The hardback is a delight to read since other books on India’s external relations post 2014 are fawning accounts by toady favor seekers. Their writings are strikingly similar to the sycophantic stories most correspondents and editors of top Indian newspapers and magazines regularly dish out extolling Modi.
But servility is alien to Karnad, Senior Fellow in National Security Studies at the Centre for Policy Research, New Delhi, and author, among other books of, Nuclear Weapons and Indian Security: The Realist Foundations of Strategy, India’s Nuclear Policy and most recently, Why India is Not a Great Power (Yet).
According to Karnad, “Modi is concentrating on the smaller Pakistan while giving the more dangerous and challenging China a free pass. His ruthlessness uncoils only against a weak and enervated Pakistan, on the one hand, and his domestic political opponents on the other. One wishes he had shown as much ferocity to China and in furthering India’s national interests and strategic security.” “To remain distracted by Pakistan is the surest guarantee of India never making it as a great power. If Pakistan weren’t there we would have to invent it!” “Candidate Modi roared like a tiger, as Prime Minister he has been a purring kitten when dealing with big cats…taking care he gives no offence to them.”
In the chapter on Adversarial Geopolitics, Karnad scathingly writes that having been groomed by the RSS which is “disciplined and hierarchically structured”, “Modi is reflexively deferential to the US and China and their heads of government, Trump and Xi, acknowledging them and their countries as India’s and his superiors in the rank ordering of nations and leaders.
“This attitude is reflected in his foreign policy based on giving minimum offence to these two countries, as also in his respectful and placatory behavior where Trump and Xi are concerned. This fits in nicely with Trump’s and the US’s idea of their exalted place under the sun, and it confirms to the Confucian notion of order ‘under the heaven’”.
Karnad [has written elsewhere] that Modi’s India has become America’s satellite “because serving senior Indian civil servants and military officers are suborned, in the main, by offers of ‘green cards’, work visas, and ‘scholarships’ for their progeny. It constitutes the new set of inducements to sell the national interest down the drain; secret offshore bank accounts are passe’.”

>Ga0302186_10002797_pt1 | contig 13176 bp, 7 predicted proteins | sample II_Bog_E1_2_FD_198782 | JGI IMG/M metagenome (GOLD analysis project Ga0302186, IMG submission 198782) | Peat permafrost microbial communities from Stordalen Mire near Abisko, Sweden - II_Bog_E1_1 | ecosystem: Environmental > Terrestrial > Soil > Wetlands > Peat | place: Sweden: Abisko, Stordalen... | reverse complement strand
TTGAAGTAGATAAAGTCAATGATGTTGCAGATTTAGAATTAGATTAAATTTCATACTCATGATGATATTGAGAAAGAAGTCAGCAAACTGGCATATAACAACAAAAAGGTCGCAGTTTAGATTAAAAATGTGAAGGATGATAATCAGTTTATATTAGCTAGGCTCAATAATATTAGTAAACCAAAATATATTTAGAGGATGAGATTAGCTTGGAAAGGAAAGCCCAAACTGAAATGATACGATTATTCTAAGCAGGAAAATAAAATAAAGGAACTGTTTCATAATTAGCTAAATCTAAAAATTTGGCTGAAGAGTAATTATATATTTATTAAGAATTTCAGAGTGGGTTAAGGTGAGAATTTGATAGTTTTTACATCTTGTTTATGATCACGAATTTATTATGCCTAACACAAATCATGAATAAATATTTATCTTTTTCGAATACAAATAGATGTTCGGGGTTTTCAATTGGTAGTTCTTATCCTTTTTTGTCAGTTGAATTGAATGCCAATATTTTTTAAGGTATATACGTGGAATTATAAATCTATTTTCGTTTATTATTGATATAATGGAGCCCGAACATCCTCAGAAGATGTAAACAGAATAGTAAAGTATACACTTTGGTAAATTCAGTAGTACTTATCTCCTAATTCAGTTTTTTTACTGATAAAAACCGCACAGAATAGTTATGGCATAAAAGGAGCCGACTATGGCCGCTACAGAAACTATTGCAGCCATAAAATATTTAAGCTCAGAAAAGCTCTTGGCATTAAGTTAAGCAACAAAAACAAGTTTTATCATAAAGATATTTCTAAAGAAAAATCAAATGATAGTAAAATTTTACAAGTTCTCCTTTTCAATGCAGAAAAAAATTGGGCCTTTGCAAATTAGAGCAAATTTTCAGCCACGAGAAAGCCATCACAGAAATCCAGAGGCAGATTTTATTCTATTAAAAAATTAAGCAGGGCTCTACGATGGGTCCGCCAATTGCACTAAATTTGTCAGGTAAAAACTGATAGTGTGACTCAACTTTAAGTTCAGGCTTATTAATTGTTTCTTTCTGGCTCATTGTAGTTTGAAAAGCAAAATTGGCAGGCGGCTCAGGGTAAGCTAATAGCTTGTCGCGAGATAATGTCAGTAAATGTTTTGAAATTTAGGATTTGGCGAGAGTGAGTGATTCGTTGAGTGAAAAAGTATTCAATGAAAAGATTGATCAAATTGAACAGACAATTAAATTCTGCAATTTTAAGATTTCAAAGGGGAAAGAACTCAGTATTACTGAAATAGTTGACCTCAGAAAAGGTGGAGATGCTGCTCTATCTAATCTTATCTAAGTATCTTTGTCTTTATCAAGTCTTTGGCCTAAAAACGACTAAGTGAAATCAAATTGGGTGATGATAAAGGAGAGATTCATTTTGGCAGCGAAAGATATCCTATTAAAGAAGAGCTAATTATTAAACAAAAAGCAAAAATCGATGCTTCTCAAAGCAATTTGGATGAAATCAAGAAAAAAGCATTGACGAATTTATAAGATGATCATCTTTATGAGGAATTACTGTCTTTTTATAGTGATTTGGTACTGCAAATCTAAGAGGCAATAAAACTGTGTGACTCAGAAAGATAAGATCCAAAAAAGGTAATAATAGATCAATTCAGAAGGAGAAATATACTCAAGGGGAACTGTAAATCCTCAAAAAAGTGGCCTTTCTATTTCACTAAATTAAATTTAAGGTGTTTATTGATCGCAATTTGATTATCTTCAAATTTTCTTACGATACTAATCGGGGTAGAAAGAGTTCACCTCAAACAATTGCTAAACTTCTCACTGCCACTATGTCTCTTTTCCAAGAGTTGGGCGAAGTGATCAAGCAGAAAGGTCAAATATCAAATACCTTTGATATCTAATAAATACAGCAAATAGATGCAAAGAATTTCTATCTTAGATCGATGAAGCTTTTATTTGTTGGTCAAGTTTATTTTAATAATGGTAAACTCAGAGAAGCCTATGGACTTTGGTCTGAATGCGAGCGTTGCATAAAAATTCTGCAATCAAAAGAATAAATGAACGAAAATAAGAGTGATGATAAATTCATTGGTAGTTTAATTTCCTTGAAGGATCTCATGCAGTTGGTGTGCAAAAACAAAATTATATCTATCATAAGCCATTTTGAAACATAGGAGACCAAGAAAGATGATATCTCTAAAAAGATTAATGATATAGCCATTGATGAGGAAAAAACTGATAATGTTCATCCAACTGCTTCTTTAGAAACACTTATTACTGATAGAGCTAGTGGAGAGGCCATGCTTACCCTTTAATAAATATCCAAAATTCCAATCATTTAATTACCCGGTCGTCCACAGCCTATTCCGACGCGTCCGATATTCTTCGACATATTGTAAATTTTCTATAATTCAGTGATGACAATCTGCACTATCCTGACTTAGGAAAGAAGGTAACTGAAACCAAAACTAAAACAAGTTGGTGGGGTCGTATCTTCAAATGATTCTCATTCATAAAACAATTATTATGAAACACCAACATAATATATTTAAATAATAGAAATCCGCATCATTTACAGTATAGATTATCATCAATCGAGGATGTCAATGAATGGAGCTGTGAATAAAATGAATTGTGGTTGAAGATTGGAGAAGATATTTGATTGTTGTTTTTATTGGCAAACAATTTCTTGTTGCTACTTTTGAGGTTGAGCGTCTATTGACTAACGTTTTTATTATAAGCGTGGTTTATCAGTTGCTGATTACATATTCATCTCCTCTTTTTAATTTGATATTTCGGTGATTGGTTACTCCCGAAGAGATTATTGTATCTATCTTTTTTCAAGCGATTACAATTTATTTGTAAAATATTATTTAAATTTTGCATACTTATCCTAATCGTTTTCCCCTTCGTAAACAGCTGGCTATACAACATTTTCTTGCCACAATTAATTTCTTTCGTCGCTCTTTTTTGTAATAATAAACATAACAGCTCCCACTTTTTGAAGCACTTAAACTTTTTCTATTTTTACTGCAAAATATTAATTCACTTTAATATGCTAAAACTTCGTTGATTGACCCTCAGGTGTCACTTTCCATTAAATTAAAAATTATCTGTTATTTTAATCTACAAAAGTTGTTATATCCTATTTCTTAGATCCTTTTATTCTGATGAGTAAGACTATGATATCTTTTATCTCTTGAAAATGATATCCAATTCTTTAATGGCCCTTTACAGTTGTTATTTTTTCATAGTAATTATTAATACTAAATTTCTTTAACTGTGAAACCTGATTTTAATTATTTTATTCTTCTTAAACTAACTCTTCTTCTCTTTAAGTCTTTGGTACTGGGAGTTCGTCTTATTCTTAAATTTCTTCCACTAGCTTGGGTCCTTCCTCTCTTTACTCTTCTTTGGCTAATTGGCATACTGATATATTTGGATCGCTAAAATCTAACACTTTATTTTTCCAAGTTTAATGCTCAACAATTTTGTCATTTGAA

“The trouble is Modi’s tilt is less strategic than aspirational. His apparently unconditional love and admiration for America and his subaltern thinking have together imposed a low ceiling on India’s ambition. This explains why he has tolerated personal slights, from denial of US visa when he was Gujarat chief minister to, as the New York Times reported on 2 September, President Donald Trump making fun of him by frequently mimicking his accent in internal White House discussions.”
“That Modi is willing to swallow such insults is his business. Preventing the erosion of India’s sovereignty, national interest and security are the Indian people’s concerns.”
Imran Khan’s offer
Karnad is of the opinion that New Delhi must accept Imran Khan’s offer to fast-track trade relations between India and Pakistan. At present, direct trade is measly because of hostility between the two nations but indirect trade through third countries is 10 times more. Karnad is advocating immediate formalizing of the informal trade.
Within days of his book’s launch, Karnad said: “Presently Indian consumer goods of all kinds – marked for export to Dubai on merchant ship manifests – are offloaded with the same ships anchoring outside the immediate Karachi waters. The annual loss of revenue to the Pakistan exchequer from this informal channel is in billions of dollars. It is money the Tehreek-e-Insaf party government can use to fulfill its election promises in the social welfare sector.”
Karnad wants India to quickly reciprocate Khan’s initiative to boost trade by “adopting a facilitative mindset, initiating enabling measures, clearing lines of credit, approving banking channels and preemptively easing the processes of encouraging commerce” to break the dangerous sub-continental deadlock.